In the case of Northern Ireland, leaving the EU would mean that severing ties with the EU itself – a powerful, involved highly structured IGO with considerable leverage in this case – and several other EU-related institutions might reduce the commitment of political actors to the peace process. In the absence of powerful incentives for keeping the conflict at bay, taking steps toward possible provocation and escalation face lower costs. Projecting statistical findings from all cases of lower-level armed conflicts since 1946 on a post-Brexit Northern Ireland, losing EU-based commitment devices would substantially increase the risk that a flaring up of political tensions might escalate to more serious violence.
But the EU’s role as a commitment device is not restricted to internal political conflicts. It also extends to interstate disputes, as my research and that of other scholars suggests. Of course, promoting peace was a key purpose shared by Winston Churchill and other leaders who founded the EU.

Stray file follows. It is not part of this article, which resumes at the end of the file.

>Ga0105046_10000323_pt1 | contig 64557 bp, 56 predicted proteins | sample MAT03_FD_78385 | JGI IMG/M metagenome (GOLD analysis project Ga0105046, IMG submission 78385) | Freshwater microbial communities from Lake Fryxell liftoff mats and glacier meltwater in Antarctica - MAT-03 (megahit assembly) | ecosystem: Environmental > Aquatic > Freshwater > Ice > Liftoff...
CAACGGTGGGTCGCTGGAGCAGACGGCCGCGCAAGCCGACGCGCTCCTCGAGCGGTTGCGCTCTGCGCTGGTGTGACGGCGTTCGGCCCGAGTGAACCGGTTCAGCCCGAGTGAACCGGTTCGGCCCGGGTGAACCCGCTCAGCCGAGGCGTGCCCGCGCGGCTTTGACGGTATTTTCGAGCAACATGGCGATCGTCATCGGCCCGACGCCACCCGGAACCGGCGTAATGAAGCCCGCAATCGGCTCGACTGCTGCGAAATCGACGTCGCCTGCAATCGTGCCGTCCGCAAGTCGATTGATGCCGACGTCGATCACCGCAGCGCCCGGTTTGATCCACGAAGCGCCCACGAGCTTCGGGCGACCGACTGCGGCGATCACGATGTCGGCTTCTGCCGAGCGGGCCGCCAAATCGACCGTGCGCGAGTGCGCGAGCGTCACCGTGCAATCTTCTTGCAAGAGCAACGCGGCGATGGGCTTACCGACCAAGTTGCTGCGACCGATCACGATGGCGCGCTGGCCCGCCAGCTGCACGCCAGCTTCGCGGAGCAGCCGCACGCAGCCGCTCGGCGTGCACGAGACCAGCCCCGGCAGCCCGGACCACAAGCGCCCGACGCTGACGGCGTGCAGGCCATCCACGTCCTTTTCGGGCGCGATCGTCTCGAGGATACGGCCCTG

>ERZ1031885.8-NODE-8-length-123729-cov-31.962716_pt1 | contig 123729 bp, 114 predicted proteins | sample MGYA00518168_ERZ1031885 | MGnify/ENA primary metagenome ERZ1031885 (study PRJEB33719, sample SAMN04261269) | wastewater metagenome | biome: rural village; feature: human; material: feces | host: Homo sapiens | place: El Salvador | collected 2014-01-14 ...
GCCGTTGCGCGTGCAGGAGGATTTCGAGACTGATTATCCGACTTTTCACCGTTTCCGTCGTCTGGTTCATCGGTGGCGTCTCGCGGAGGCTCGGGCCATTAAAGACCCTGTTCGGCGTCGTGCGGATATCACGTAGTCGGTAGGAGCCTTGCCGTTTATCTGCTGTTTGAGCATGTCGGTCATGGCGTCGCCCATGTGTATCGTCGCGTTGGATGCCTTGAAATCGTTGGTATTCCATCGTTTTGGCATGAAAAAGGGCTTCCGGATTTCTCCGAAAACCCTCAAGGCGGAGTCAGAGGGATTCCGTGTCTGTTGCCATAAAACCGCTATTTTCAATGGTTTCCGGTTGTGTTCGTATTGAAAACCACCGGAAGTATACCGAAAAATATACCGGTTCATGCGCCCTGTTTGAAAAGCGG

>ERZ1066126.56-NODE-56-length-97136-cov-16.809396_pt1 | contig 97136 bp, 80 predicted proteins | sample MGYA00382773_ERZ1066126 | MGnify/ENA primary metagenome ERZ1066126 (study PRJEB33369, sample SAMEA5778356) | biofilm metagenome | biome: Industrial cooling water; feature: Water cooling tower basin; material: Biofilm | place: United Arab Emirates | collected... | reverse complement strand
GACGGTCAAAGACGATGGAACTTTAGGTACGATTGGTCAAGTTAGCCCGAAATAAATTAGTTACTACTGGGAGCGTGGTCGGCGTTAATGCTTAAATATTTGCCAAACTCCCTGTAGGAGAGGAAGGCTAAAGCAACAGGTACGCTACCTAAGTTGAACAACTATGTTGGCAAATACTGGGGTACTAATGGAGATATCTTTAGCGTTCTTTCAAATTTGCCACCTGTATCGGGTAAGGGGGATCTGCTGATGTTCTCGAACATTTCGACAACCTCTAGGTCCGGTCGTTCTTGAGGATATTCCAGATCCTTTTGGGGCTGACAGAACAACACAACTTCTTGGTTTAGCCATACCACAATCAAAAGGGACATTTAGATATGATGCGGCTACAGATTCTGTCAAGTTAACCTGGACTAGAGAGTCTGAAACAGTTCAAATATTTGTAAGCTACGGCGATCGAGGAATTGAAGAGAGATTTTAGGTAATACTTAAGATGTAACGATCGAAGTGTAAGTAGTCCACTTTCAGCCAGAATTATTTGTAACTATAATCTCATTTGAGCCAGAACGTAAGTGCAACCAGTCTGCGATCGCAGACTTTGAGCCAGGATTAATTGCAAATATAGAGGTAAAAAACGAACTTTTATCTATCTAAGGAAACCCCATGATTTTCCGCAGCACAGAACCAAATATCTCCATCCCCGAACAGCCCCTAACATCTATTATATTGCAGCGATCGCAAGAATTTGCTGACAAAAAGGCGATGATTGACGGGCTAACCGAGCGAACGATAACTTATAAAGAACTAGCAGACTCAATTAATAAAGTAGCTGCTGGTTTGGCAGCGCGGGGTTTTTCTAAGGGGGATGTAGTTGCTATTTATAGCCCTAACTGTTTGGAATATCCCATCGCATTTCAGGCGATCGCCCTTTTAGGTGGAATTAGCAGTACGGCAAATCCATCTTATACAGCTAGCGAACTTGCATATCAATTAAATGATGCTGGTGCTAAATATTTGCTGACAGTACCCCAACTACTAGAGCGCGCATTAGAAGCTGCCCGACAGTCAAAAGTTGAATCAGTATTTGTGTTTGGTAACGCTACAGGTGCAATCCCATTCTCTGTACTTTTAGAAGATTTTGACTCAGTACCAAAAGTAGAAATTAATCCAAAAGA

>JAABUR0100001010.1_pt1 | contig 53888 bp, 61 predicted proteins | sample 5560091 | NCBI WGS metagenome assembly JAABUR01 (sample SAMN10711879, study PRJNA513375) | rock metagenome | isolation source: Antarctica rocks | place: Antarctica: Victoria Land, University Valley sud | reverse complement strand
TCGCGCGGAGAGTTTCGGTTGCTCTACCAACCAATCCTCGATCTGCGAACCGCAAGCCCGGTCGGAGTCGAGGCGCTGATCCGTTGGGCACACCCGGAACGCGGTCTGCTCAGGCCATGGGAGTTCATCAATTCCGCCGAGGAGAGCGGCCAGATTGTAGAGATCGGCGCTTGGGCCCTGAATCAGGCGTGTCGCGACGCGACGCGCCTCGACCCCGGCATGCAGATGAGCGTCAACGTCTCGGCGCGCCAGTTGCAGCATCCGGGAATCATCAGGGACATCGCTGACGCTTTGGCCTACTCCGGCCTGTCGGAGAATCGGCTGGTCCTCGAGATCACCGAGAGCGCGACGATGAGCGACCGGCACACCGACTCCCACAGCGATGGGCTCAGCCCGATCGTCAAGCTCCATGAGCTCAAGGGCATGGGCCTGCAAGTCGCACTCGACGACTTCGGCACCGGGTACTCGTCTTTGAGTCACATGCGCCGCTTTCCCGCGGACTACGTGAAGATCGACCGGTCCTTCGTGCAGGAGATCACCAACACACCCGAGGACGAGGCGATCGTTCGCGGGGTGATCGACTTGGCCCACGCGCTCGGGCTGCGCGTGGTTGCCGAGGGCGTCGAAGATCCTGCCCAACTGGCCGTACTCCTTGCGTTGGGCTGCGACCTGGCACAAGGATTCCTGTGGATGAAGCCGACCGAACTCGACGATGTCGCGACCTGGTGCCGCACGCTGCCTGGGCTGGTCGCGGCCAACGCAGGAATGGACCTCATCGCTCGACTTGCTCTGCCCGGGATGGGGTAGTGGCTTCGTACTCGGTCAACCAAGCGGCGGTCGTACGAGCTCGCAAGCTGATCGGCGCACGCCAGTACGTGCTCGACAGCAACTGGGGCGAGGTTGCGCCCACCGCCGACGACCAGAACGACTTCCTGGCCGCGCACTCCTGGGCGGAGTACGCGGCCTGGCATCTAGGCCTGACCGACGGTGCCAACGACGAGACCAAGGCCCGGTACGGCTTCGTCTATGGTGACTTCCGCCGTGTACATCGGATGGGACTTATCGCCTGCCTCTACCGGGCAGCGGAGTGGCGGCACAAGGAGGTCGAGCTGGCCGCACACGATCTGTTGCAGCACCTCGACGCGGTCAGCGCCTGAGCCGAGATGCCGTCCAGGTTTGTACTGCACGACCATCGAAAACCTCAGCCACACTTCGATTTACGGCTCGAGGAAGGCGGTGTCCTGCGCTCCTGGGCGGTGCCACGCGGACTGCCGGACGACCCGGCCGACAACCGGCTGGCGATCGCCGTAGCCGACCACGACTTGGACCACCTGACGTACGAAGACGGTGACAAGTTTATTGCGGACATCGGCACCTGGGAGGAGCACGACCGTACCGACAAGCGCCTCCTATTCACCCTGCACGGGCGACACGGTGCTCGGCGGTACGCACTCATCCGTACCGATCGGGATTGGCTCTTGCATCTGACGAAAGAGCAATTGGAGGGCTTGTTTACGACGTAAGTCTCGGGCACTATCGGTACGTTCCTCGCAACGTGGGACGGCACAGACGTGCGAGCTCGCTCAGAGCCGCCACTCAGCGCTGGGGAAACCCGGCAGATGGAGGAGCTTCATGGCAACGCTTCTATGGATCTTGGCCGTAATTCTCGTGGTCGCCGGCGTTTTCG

Of the many dimensions of EU efforts to maintain peace between European states, the role of the EU as a commitment device has shown to be important. Organisations with high economic leverage (such as the EU) help set up clear costs for escalating political disputes. Knowing these costs in advance as well as benefiting from membership in the present sets up incentives for states to keep disagreements from turning violent. In this sense, organisations with high economic leverage enjoy an advantage compared to organisations other types of peace-promoting features (such as conflict resolution panels or efforts to promote shared identity).
Evidence for this assessment comes from analyses of several hundred claims that states have made against each other and political crises between states since 1945. I find that states that were subject to the economic leverage of more international organisations (again, the EU and other organisations with similar leverage features) were substantially less likely to take steps to escalate claims and crises toward using military force. Concerns about maintaining benefits from organisational membership feature prominently in these states’ calculations. Anecdotal evidence from a debate in the House of Lords on a fishing dispute supports this assertion.